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Original Contribution
June 21, 2006

Patient-Reported Symptoms and Quality of Life During Treatment With Tamoxifen or Raloxifene for Breast Cancer Prevention: The NSABP Study of Tamoxifen and Raloxifene (STAR) P-2 Trial

Author Affiliations
 

Author Affiliations: National Surgical Adjuvant Breast and Bowel Project (NSABP) Operations and Biostatistical Centers (Drs Land, Wickerham, Ritter, and Costantino and Mr Lee), Department of Biostatistics, Graduate School of Public Health, University of Pittsburgh (Drs Land, Ritter, and Costantino and Mr Lee), Allegheny General Hospital (Drs Wickerham and Wolmark), the University of Pittsburgh Cancer Institute (Drs Vogel and Land), and Magee Women's Hospital (Dr Vogel), Pittsburgh, Pa; Colorado Cancer Research Program, Denver (Dr Pajon); Community Clinical Oncology Program Central Illinois, Decatur Memorial Hospital, Decatur (Dr Wade); Community Clinical Oncology Program Wichita, Wichita, Kan (Dr Dakhil); Oklahoma Community Clinical Oncology Program, Warren Cancer Research Foundation, Tulsa (Dr Lockhart); University of California Los Angeles Schools of Public Health and Medicine, Jonsson Comprehensive Cancer Center (Dr Ganz).

JAMA. 2006;295(23):2742-2751. doi:10.1001/jama.295.23.joc60075
Abstract

Context Tamoxifen has been approved for breast cancer risk reduction in high-risk women, but how raloxifene compares with tamoxifen is unknown.

Objective To compare the differences in patient-reported outcomes, quality of life [QOL], and symptoms in Study of Tamoxifen and Raloxifene (STAR) participants by treatment assignment.

Design, Setting, Participants, and Interventions STAR was a double-blind, randomized phase 3 prevention trial designed to evaluate the relative efficacy of raloxifene vs tamoxifen in reducing the incidence of invasive breast cancer in high-risk postmenopausal women. Between July 1, 1999, and November 4, 2004, 19 747 participants were enrolled at centers throughout North America, with a median potential follow-up time of 4.6 years (range, 1.2-6.5 years). Patient-reported symptoms were collected from all participants using a 36-item symptom checklist. Quality of life was measured with the Medical Outcomes Study Short-Form Health Survey (SF-36), the Center for Epidemiologic Studies-Depression (CES-D), and the Medical Outcomes Study Sexual Activity Questionnaire in a substudy of 1983 participants, median potential follow-up 5.4 years (range, 4.6-6.0 years). Questionnaires were administered before treatment, every 6 months for 60 months and at 72 months.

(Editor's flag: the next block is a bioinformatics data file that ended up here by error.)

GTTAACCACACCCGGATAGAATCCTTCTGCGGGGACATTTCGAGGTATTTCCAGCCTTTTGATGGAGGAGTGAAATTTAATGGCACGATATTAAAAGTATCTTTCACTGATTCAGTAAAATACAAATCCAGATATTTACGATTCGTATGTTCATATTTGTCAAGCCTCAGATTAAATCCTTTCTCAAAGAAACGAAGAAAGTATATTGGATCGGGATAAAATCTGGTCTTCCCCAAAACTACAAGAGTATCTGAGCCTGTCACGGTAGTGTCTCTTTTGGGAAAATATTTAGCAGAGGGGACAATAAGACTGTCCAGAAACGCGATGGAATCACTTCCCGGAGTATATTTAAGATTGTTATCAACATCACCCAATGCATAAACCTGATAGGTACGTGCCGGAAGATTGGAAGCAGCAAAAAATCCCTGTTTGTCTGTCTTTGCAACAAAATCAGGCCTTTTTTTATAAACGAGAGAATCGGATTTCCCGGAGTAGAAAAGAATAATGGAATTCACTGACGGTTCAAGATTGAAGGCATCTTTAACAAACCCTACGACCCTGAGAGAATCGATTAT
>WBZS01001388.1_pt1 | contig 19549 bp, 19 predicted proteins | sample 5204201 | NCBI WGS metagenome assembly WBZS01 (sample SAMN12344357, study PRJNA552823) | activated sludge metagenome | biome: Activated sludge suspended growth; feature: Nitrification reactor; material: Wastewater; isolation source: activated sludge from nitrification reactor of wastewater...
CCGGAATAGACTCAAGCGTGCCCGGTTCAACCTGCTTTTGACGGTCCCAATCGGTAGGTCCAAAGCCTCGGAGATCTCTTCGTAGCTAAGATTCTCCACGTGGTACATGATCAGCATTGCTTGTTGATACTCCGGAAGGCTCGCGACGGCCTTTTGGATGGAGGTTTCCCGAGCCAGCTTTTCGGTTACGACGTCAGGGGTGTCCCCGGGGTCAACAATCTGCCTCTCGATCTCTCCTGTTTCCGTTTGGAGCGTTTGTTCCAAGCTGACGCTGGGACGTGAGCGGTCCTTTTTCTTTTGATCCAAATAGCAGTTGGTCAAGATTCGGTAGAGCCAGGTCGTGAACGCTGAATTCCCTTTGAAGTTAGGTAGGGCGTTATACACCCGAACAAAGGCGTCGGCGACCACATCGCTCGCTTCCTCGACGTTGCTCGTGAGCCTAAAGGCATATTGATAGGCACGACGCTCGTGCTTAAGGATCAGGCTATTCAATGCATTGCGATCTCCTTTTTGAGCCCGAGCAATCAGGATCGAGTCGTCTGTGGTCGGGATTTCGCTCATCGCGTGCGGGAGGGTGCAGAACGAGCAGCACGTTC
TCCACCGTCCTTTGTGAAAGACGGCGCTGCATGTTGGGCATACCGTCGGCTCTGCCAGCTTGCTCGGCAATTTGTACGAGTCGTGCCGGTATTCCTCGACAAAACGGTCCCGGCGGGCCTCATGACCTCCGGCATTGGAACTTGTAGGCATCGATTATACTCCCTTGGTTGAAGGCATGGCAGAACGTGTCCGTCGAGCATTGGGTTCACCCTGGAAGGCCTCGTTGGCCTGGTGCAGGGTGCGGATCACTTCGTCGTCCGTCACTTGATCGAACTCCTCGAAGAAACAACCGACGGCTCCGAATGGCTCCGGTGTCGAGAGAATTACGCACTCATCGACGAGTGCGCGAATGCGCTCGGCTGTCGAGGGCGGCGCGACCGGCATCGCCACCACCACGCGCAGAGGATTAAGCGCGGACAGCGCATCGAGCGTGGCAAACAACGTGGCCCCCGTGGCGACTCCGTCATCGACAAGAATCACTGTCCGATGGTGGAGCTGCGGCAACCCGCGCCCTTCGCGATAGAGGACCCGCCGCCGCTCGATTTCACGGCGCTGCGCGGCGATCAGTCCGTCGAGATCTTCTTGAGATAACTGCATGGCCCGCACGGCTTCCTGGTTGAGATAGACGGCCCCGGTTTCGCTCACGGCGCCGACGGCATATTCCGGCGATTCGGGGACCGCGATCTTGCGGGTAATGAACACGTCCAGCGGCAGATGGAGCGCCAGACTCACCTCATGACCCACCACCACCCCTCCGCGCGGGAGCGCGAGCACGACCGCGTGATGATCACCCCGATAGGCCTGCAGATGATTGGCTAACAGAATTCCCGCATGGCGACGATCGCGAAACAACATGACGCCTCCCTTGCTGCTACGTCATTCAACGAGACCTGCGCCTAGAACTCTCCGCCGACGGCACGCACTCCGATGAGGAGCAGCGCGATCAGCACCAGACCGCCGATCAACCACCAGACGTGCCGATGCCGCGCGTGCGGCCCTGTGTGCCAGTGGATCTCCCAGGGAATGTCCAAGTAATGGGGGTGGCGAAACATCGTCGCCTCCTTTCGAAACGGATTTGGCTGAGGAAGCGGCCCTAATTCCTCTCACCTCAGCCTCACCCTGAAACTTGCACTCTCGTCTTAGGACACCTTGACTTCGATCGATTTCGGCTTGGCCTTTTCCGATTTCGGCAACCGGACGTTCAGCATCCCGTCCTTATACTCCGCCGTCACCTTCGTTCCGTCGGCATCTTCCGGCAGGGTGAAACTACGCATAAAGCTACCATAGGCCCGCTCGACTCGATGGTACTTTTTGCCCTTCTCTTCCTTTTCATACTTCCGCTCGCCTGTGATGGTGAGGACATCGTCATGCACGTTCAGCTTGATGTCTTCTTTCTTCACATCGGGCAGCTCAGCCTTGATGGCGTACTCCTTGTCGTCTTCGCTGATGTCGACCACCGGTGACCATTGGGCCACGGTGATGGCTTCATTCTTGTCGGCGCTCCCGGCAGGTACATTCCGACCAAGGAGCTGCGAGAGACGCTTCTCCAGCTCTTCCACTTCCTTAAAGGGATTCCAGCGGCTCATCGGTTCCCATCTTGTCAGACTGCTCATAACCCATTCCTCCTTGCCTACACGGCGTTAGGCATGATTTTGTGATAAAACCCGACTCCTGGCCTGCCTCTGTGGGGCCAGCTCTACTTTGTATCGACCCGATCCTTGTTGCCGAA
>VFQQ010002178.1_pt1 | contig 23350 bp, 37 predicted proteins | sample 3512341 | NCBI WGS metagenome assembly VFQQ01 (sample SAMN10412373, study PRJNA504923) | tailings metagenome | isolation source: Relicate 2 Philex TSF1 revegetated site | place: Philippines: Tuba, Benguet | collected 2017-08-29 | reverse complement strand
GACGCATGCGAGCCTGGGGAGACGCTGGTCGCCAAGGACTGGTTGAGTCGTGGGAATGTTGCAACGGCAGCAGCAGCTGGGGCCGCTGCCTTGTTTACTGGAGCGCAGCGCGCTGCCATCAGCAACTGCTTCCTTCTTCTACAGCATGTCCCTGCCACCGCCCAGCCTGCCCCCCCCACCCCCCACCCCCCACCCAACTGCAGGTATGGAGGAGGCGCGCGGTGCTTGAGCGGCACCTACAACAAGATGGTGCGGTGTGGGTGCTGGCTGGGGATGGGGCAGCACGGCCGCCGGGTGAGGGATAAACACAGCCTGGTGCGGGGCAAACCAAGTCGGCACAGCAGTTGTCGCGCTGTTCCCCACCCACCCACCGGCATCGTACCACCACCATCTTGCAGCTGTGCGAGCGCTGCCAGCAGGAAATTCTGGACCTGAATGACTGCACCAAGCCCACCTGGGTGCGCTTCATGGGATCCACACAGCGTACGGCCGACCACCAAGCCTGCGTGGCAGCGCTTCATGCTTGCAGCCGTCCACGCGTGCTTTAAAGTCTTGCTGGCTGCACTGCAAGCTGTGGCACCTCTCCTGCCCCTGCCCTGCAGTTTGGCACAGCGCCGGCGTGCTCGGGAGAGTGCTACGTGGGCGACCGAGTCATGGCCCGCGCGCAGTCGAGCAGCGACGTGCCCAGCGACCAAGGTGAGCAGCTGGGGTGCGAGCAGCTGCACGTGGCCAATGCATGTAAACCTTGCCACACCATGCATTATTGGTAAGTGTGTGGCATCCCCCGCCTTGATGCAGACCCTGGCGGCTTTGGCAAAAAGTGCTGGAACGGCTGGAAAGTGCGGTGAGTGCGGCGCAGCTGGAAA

Main Outcome Measures Primary QOL end points were the SF-36 physical (PCS) and mental (MCS) component summaries.

Results Among women in the QOL analysis, mean PCS, MCS, and CES-D scores worsened modestly over the study's 60 months, with no significant difference between the tamoxifen (n = 973) and raloxifene (n = 1010) groups (P>.2). Sexual function was slightly better for participants assigned to tamoxifen (age-adjusted repeated measure odds ratio, 1.22%; 95% CI, 1.01-1.46). Of the women in the symptom assessment analyses, the 9769 in the raloxifene group reported greater mean symptom severity over 60 months of assessments than the 9743 in the tamoxifen group for musculoskeletal problems (1.15 vs 1.10, P = .002), dyspareunia (0.78 vs 0.68, P<.001), and weight gain (0.82 vs 0.76, P<.001). Women in the tamoxifen group reported greater mean symptom severity for gynecological problems (0.29 vs 0.19, P<.001), vasomotor symptoms (0.96 vs 0.85, P<.001), leg cramps (1.10 vs 0.91, P<.001), and bladder control symptoms (0.88 vs 0.73, P<.001).

Conclusions No significant differences existed between the tamoxifen and raloxifene groups in patient-reported outcomes for physical health, mental health, and depression, although the tamoxifen group reported better sexual function. Although mean symptom severity was low among these postmenopausal women, those in the tamoxifen group reported more gynecological problems, vasomotor symptoms, leg cramps, and bladder control problems, whereas women in the raloxifene group reported more musculoskeletal problems, dyspareunia, and weight gain.

Trial Registration clinicaltrials.gov Identifier: NCT00003906

Trial Registration Published online June 5, 2006 (doi:10.1001/jama.295.23.joc60075).

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